My latest collecting craze started at my wedding weekend six years ago in England. My dear friend, the writer Antonia Fraser, hosted a luncheon in our honor and informed us that we were getting married on Waterloo Day, June 18 – the day in 1815 that Wellington defeated Napoleon.

Since then, I’ve collected things Wellington – busts, bronzes, china, Staffordshire potteries, engravings, books, commemorative coins and 19th century political satire cartoons. Wellington is fun to collect in New Orleans as it’s a city where most people sympathize with and collect the loser of the battle. Every room of our house has a representation of Wellington of some kind. You can play “Where’s Wellie” as you pass from room to room. Wellington is cheaper to buy in New Orleans than Napoleon!
 

Tells us about your favorite pieces.

Everything is my favorite. If I didn’t feel that way, I wouldn’t buy it. My grandmother gave me a music box for Christmas every year from the time I took piano lessons – most are from Vienna, a few Italian ones. My favorite one is from when I was about 10 years old: a German carved wooden Schroeder from the Peanuts comic strip series; he’s at the piano with a bust of his favorite composer, Beethoven and it plays the theme from the third movement of the “Emperor Concerto.”
 

How do you find items?

Specialty shops, auctions and eBay.
    

What will you do with them?

I use, admire and display my collections.
 

Are there new collections you would like to start?

No. My accountant and financial planner both agree that I must work on collecting retirement assets
 

Where do you keep them?

All over my house, the music boxes, composer busts and miniatures are kept in the music room along with other music-related objects, like an early 18th century music stand and sconces from the estate of Arturo Toscanini, the great Italian conductor.
 

Do you use any of the items or are they only to be admired?

I definitely use everything.
 

Why is collecting important?

For nostalgia and memory of the past. They also commemorate events.
 

Does collecting influence your lifestyle?

I invariably find something to add to an existing collection on holiday. The great thing about collections is there’s always room to extend the empire!
 



Japanese Fine Art Textiles

Diane Genre
 


How did you start your collection?

I will never forget the first time I laid eyes on a Japanese textile. It was presented to me in 1985 in my gallery on Julia Street. It was magnificent. It was huge 91-by-51-inches wide. It depicted an elephant and a levitating Buddha in a sumptuous fabric, utilizing many types of hand stitching and different colored gold threading.  I was instantly captivated. I had never seen anything like it. I bought it immediately. Then I framed it and hung it in my living room. Anyone who came to the house would ask about it, it was so stunning, unique and interesting.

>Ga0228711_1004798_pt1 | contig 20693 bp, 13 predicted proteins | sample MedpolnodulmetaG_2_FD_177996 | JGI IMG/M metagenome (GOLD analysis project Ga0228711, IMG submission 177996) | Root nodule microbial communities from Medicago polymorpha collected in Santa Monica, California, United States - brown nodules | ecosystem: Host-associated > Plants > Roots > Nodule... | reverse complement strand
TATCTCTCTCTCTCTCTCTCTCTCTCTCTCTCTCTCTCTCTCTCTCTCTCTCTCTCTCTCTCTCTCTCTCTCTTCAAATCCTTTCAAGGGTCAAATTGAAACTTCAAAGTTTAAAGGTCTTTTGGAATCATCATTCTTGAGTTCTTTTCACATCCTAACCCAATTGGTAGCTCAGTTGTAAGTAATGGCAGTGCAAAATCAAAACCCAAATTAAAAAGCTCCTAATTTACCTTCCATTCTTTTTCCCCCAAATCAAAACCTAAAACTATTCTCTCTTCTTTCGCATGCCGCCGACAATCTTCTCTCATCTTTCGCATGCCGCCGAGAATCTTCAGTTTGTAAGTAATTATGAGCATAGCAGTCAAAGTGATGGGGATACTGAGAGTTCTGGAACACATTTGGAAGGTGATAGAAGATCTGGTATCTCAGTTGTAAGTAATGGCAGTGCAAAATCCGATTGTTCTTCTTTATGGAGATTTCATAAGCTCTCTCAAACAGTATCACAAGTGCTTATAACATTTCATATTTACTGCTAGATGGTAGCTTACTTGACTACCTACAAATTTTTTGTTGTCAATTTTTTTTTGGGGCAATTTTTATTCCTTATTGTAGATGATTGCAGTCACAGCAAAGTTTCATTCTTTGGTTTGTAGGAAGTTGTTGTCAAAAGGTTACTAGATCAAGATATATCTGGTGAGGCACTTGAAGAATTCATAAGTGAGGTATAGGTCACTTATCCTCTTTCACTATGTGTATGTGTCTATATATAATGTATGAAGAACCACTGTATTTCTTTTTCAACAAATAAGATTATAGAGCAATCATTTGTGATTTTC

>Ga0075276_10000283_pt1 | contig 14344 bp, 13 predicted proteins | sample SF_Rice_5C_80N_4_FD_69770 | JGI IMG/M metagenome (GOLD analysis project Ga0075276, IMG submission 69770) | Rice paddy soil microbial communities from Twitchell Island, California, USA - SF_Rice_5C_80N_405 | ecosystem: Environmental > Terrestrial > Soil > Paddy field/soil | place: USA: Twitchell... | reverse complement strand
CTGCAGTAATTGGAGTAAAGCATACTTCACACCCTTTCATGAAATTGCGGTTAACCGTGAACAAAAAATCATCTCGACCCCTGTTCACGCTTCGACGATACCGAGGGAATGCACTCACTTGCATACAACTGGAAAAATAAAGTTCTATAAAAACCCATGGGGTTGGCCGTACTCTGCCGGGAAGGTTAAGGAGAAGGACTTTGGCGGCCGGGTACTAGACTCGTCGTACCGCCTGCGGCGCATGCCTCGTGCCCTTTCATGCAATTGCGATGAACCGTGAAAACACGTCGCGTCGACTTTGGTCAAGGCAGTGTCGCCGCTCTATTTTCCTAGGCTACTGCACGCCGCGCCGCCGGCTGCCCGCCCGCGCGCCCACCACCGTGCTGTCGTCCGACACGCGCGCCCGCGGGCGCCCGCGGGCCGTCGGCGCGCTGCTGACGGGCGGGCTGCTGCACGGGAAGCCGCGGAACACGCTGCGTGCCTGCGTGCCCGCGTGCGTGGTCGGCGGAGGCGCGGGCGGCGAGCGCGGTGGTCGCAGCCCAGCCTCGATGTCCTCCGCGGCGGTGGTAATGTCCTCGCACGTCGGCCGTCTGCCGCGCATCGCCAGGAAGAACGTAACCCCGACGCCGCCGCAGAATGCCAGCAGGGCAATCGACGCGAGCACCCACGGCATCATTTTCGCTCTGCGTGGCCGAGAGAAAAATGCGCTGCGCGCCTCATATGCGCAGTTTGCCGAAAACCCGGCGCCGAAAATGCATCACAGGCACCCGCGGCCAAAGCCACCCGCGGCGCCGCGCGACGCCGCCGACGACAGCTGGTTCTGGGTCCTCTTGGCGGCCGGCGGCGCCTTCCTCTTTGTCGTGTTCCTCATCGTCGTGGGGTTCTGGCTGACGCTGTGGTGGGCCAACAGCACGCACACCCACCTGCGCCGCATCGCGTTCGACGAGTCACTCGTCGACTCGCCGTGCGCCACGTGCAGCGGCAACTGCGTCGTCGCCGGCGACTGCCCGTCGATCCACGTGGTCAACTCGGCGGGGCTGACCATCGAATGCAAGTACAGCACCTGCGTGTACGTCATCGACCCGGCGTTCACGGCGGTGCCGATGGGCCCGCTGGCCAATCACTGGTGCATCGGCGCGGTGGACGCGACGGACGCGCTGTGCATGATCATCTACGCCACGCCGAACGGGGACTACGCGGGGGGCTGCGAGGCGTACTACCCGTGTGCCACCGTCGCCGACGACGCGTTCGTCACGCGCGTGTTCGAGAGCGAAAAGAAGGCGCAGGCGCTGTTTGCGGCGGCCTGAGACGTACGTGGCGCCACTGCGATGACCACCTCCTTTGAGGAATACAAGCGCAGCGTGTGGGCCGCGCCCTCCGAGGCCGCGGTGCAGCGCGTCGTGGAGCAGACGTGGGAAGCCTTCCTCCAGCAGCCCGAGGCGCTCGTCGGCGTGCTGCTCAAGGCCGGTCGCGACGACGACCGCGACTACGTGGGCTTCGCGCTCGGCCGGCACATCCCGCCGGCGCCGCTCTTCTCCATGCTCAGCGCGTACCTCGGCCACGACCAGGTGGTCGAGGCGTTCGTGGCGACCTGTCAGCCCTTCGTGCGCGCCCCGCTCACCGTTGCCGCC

Obviously, the story doesn’t end there. On the contrary, this textile was the beginning of my quest to know more, which led me all over the world and introduced me to so many amazing people.
 

What did you do next?

I knew this textile wasn’t a one-off and I had dozens of questions: where did it come from? Who made it? Which part of Japan was it from? What techniques were used to make it? What was its cultural, political and social significance?

I was already very familiar with Asian antiquities, so I was intrigued by this piece that was so unusual. For the next 18 years I traveled the globe trying to learn more. I researched in libraries and museums such as The Metropolitan Museum of Art in New York and at the Victoria & Albert Museum in London. I went to Paris and Japan, gathering as much knowledge as I could.

In the end, I ended up writing a book, Re-envisioning Japan, Meiji Fine Art Textiles, which was published last August (2016).

As an Asian antiquities expert, I was delighted to be able to tell the story of this nearly forgotten and certainly overlooked beautiful Japanese art form.
 

Did you meet people through this endeavor?

Yes, I connected with experts everywhere and it was very satisfying to be able to include extensive essays by world-renowned scholars in my book.
 

Can you pick a favorite?

I have over 300 textiles at this point; to name two favorites I would say The Elephant and the Buddha and one (that’s also in the book) of two Lohans (wise, enlightened scholars) and a tiger. The needlework in that one is simply sumptuous.
 

Where do you keep your collection?

I have several of my favorites on display in my homes in New Orleans and New York, but most of the collection is in climate-controlled storage.
 

Why do you think collecting is important?

Collecting has had and continues to have a major influence on my life. My collection truly adds beauty to my daily existence and it has taken me on so many educational journeys. I have met people from all over the world and learned about my items through them as well as about the customs and cultures of many countries.
 

What advice would you give to a young collector?

Follow your passion; it’s obvious but true and sometimes harder than you expect, but stick with it.

I had a shop on Royal Street, Diane Genre Oriental Art & Antiques, for 10 years and literally the people of the world walked in. Through meeting and placing my antiquities in businesses and private homes, my business become international and my world expanded in many ways. So many of the contacts are still my friends.

As far as starting a collection, I’d say fall in love with an object and let it speak to your heart. Do some homework on it and then if your passion persists, stick with it and turn it into a lifelong learning experience.
 

Do you think collecting is important in this digital age?

Yes, very much so, I strongly believe that collecting actual items is crucial. Digital images will be filed away but real objects can live with us forever, enriching our lives every day.